Stay with me now…



It’s cold outside while I write this. Apparently, it’s cold everywhere while I write this. When you read this, on Saturday or after, it’s not going to be as cold outside as it is today. Today at dawn it was 6 degrees here on the Blue Ridge.



But here’s the thing. I’m thinking about the cold because our son Sam and I are attending another Special Olympics ski meet next Monday and Tuesday in northern Virginia—time trials Monday; races Tuesday. Hoping forward, I’d love some of this cold air to hang around until then, to keep the snow harder, easier to turn on, faster.



But no. The current prediction for those two days is high 50s/low 60s and showers about 40% of the time.



Now, Sam has done well on wet, sloppy snow that clogs his skis on the slalom turns—three weeks ago in North Carolina, on that same sort of snow, he came away with a silver medal at his competition level.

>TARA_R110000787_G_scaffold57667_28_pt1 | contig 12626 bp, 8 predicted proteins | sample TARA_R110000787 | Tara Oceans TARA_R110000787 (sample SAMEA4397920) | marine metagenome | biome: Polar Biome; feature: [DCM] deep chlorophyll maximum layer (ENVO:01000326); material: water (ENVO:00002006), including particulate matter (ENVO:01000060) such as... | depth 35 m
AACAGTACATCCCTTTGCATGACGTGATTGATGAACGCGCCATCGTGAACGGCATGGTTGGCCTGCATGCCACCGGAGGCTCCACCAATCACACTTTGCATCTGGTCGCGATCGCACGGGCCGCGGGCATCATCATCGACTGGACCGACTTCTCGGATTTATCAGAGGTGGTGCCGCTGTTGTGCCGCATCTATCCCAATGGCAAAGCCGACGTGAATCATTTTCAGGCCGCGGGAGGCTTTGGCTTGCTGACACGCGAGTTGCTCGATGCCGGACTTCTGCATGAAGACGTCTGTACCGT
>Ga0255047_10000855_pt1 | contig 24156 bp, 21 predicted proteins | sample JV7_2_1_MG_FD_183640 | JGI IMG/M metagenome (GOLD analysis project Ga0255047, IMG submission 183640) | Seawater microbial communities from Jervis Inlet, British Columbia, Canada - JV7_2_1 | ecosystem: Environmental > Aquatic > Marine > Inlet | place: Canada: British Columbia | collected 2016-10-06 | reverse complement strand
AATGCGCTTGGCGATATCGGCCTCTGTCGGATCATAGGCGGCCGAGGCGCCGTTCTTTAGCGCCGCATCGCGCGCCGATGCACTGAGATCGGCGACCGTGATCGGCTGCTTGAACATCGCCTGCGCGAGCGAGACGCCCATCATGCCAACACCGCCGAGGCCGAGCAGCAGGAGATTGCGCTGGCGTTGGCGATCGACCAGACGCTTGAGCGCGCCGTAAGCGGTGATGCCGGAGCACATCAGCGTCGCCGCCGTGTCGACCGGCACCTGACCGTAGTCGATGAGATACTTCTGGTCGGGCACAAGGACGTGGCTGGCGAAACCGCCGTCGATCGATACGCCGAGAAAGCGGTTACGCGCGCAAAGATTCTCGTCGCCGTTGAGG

But skiing in that kinda snow just ain’t any fun.



Now, maybe you are a reader who doesn’t care a fig about skiing, but hang on a moment—I’m getting to something.





At many times in my past life, particularly before our children were in their teens and needed me to ski with them as they improved, I skied by myself very aggressively, although I never formally raced.



Here’s the “something” I am getting to.


Many of you readers—skiers or not--you may have had similar pleasures, when you were young. But now you have put them aside, and they have gathered dust—as my skis did—in the barn. There was never quite enough time to drive to the mountain. There was never quite enough money to afford the expense.




Here’s what I conjure for you. I conjure that you stop.


I conjure that you come with me on a trip to the mountain—to your mountain—wherever that is, right now.


Reach out—let’s do it—right now, let’s reach out for muscle memory.